Returning to the hobby.........need a little guidance.

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Again, simply moving a file does NOT change the file name. Yes, you can change a file name at the same time, but that is a option....not a requirement.
Karen,
Of course you are absolutely right. I now see that others jumped on this statement too. Perhaps they share my opinion that ingestion is the first and best opportunity to change a file name and that doing so is commonly considered a useful practice. Thus, for the OP, whose interests are clearly regarding leveraging software to its fullest, the clarification about what can be done at the time of ingestion seems relevant.
 
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Thank you ALL for your help and guidance. I think, as suggested, I will just dive into the transfer and naming issue by using a few test images and start getting a better grip through experience. I just learned, "DOH", that I can simply insert my CF card into the reader and drag the images to my desired location without using transfer. Bunch of stuff to try.........
 
I don't change the names of any images at the time of initial transferring from card to computer; I simply drag-and-drop from the reader to the desktop and wait for the image files to arrive in the new folder. Only after removing the card from the SD card reader and putting it back into the camera and formatting it do I return to doing anything with the images. I change the name of the folder to something meaningful ("Shot on 10/10/2019"[usually when just a few images captured on a walk around the neighborhood] or "Meadowlark Gardens 07/20/2019") but still I don't rename the images. The only time I name the images is when I have processed and edited them, and at that point I'll name them ("Monarch Butterfly 1", Monarch Butterfly 2", "Peonies"). When I've completed editing, I'll have two folders, one of the RAW untouched images and the other of the edited images.

In my Pictures folder on the Mac I have a folder for each month in which I put the edited images, and another folder for (ahem) the files that need to be culled and processed, as well as a folder for Unprocessed and Processed iPhone and iPad images. If I've shot at an event, such as a concert, I'll have a specific folder for that, with subfolders within for different elements of it, such as prior to concert, concert itself, post-concert, M&G with the artist (either a formal one or at the stage door), etc.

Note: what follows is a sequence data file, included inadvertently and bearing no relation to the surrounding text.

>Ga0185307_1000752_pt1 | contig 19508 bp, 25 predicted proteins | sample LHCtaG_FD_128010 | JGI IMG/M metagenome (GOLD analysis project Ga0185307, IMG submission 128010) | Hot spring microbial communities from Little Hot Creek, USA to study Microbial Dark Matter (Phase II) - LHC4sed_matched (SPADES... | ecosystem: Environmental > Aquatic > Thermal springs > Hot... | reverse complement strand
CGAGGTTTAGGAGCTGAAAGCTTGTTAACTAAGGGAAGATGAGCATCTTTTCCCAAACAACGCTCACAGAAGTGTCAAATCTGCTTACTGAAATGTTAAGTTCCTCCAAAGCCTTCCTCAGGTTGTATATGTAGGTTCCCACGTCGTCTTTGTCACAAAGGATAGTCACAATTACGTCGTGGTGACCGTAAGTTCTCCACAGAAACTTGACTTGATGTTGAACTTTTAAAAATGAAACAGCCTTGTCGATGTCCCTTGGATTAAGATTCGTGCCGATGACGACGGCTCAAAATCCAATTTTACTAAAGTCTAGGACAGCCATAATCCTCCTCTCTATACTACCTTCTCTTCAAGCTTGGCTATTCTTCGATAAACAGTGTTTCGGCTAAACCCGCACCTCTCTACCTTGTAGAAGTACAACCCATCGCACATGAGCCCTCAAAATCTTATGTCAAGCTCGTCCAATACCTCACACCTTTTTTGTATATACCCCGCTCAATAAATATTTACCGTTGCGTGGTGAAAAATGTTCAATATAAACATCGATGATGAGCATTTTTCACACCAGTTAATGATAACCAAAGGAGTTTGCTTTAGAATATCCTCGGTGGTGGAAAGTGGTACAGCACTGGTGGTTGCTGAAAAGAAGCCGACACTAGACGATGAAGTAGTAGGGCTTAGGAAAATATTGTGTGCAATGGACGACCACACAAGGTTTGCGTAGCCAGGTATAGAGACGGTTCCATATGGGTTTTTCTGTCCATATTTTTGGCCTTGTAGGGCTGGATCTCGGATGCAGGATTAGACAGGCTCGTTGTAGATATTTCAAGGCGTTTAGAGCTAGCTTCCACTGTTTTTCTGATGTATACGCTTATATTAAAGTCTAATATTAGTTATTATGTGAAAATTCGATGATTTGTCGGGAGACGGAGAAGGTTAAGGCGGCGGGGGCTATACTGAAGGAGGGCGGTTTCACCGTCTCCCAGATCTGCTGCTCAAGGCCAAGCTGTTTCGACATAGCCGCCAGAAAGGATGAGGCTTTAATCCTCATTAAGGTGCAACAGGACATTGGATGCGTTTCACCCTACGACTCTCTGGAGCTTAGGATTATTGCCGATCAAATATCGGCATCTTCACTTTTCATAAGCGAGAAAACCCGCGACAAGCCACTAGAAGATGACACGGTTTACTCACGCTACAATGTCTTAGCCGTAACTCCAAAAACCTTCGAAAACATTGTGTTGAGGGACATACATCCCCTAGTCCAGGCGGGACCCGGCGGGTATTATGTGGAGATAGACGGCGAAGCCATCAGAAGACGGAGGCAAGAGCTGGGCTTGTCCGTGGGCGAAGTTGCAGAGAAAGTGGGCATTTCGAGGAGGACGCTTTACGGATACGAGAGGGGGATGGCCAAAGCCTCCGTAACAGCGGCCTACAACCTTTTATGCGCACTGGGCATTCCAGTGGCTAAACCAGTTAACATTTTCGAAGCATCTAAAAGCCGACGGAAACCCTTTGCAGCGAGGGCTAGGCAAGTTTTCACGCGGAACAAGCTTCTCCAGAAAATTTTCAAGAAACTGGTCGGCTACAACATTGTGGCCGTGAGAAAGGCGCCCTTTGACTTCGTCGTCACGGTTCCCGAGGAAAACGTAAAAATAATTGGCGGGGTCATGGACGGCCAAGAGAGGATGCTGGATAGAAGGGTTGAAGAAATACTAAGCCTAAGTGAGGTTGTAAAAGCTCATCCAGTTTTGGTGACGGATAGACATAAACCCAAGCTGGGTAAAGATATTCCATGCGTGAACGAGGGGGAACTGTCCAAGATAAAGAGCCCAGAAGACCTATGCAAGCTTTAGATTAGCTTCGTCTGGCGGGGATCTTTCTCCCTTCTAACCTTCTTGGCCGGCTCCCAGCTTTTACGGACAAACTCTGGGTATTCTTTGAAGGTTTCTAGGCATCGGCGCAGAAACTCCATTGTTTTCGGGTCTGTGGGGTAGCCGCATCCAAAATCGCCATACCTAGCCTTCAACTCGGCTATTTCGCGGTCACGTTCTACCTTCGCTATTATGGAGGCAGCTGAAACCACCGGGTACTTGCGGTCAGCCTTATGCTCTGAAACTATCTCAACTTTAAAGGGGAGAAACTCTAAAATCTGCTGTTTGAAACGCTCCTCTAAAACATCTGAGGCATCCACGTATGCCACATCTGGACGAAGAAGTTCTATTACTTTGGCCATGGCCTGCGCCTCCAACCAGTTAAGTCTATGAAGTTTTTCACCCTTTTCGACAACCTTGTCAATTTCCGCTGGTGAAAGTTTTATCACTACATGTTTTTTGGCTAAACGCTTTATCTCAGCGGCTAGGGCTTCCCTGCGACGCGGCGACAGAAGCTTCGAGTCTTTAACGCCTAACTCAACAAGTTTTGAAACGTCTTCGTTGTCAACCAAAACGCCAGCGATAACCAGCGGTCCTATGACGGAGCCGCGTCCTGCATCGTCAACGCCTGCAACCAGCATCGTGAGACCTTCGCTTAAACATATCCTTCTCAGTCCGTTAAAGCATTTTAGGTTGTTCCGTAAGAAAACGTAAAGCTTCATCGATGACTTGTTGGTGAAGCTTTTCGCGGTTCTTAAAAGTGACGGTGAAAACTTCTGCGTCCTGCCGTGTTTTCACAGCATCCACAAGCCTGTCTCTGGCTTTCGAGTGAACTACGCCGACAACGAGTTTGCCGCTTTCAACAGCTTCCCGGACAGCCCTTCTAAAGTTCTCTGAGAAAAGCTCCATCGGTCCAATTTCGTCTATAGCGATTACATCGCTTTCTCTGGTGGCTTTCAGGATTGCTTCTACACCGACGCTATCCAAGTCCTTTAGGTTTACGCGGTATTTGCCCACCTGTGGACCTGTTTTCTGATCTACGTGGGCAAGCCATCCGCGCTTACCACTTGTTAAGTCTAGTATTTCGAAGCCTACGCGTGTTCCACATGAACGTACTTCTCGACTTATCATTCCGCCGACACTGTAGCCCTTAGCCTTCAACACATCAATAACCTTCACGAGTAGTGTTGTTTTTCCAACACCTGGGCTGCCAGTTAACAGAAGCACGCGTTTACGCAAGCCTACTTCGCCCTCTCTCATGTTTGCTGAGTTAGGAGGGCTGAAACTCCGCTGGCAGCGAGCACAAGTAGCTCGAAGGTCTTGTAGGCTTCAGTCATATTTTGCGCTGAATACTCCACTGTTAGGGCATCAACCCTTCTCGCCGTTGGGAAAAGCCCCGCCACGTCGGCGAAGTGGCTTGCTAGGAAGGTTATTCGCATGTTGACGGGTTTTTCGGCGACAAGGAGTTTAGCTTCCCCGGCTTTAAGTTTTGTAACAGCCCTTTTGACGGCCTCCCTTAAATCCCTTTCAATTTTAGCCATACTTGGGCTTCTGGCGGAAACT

Once I've finished with the editing process, I then upload to my Zenfolio gallery and then usually shift the folder(s) of completed work to one of my external SSDs.
 
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Only after removing the card from the SD card reader and putting it back into the camera and formatting it do I return to doing anything with the images.

It's great that that has worked for you so far, but that workflow is definitely not a best practice. If something happens to the image files on your computer before or while you make changes to them, you have already removed the originals from your memory card. Best to keep those originals on the memory card until, at the very least, the image files on your computer have been backed up elsewhere on your computer or, better yet, to an external drive.
 
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I see I omitted a step; I should have said that actually, yes, I do quickly take a look at the image files I've just transferred to the computer from the memory card BEFORE going ahead and blitzing the memory card. I just don't do an extensive review of them right then or attempt to cull them until later. Also if I've only shot a few images I don't bother to format the card right away, either. More importantly, in some special instances I don't clear the memory card immediately if the images are from a special event. I've got plenty of extra memory cards so no need to do that. For casual photos I've shot just walking around the lake or in the neighborhood, not as big a deal one way or the other. Each situation is different. That said, I've never experienced a corrupted memory card or a faulty transfer from card to computer, but, yep, there is always that first time!

When I travel, at the time of transferring the files from memory card to computer, I indeed do back them up right then and there with the external SSD I carry along for that purpose, and usually will leave the images on the memory card until I've returned home and the images are safely stashed in the main computer that I use for image processing.